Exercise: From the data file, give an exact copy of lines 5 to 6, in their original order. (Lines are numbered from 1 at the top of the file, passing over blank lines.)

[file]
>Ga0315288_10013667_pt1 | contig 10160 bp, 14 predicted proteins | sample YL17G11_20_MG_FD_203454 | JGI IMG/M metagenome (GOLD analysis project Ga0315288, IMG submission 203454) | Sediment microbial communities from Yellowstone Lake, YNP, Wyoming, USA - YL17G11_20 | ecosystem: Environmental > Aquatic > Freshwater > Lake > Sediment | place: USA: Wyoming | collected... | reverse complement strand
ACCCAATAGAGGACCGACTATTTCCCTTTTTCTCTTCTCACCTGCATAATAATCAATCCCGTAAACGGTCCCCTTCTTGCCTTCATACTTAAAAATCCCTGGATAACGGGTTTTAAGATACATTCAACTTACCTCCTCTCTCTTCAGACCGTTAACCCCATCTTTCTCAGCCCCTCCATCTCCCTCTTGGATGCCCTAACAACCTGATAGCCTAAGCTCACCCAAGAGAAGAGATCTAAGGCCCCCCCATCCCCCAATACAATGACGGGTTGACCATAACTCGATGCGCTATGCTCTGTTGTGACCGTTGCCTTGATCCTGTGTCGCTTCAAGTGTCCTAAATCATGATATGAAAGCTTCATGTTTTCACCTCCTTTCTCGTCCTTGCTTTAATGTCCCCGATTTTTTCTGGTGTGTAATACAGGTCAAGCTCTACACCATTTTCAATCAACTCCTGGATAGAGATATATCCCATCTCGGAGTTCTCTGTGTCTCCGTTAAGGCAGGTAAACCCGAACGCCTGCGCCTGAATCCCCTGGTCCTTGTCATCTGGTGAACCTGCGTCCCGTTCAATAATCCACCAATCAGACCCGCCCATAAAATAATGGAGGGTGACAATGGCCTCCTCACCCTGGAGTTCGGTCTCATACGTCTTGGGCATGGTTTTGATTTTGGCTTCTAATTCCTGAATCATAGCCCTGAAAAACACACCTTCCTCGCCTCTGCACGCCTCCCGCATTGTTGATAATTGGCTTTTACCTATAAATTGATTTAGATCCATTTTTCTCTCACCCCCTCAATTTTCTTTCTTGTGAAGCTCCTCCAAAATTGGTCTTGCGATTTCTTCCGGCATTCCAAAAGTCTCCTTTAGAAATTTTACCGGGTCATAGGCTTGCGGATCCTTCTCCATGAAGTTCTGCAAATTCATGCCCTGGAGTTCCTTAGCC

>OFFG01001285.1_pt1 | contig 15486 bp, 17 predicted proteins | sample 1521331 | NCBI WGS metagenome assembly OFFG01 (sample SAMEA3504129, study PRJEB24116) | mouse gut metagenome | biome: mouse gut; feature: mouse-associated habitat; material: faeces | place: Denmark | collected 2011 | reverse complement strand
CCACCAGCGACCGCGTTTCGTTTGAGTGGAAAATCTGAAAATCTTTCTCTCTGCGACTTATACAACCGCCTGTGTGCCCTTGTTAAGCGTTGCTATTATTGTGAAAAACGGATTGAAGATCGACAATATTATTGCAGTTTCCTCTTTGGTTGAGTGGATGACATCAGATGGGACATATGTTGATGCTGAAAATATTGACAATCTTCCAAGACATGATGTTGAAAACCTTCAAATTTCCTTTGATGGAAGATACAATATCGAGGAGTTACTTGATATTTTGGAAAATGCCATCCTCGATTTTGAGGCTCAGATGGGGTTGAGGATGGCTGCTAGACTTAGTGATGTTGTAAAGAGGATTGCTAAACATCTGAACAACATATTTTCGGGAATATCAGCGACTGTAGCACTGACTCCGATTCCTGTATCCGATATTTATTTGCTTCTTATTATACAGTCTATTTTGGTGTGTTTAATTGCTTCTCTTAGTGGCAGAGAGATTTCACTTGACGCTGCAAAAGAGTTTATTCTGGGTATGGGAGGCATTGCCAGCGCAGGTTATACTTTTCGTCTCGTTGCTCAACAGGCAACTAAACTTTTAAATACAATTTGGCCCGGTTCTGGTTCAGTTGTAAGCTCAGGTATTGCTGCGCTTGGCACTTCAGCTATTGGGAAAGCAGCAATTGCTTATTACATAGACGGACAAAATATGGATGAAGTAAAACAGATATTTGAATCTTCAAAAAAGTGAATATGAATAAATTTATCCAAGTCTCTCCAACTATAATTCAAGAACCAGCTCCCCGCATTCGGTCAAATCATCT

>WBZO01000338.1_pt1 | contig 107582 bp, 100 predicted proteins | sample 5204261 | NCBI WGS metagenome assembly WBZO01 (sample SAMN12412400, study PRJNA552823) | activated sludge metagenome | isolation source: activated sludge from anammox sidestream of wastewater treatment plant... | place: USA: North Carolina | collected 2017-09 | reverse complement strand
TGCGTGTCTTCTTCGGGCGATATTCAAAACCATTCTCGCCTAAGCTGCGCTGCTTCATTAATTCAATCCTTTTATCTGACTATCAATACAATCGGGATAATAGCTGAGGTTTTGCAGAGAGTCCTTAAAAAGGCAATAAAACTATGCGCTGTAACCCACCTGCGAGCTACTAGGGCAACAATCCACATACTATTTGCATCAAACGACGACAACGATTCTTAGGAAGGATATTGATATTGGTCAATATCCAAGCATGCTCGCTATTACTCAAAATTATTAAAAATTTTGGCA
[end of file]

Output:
>WBZO01000338.1_pt1 | contig 107582 bp, 100 predicted proteins | sample 5204261 | NCBI WGS metagenome assembly WBZO01 (sample SAMN12412400, study PRJNA552823) | activated sludge metagenome | isolation source: activated sludge from anammox sidestream of wastewater treatment plant... | place: USA: North Carolina | collected 2017-09 | reverse complement strand
TGCGTGTCTTCTTCGGGCGATATTCAAAACCATTCTCGCCTAAGCTGCGCTGCTTCATTAATTCAATCCTTTTATCTGACTATCAATACAATCGGGATAATAGCTGAGGTTTTGCAGAGAGTCCTTAAAAAGGCAATAAAACTATGCGCTGTAACCCACCTGCGAGCTACTAGGGCAACAATCCACATACTATTTGCATCAAACGACGACAACGATTCTTAGGAAGGATATTGATATTGGTCAATATCCAAGCATGCTCGCTATTACTCAAAATTATTAAAAATTTTGGCA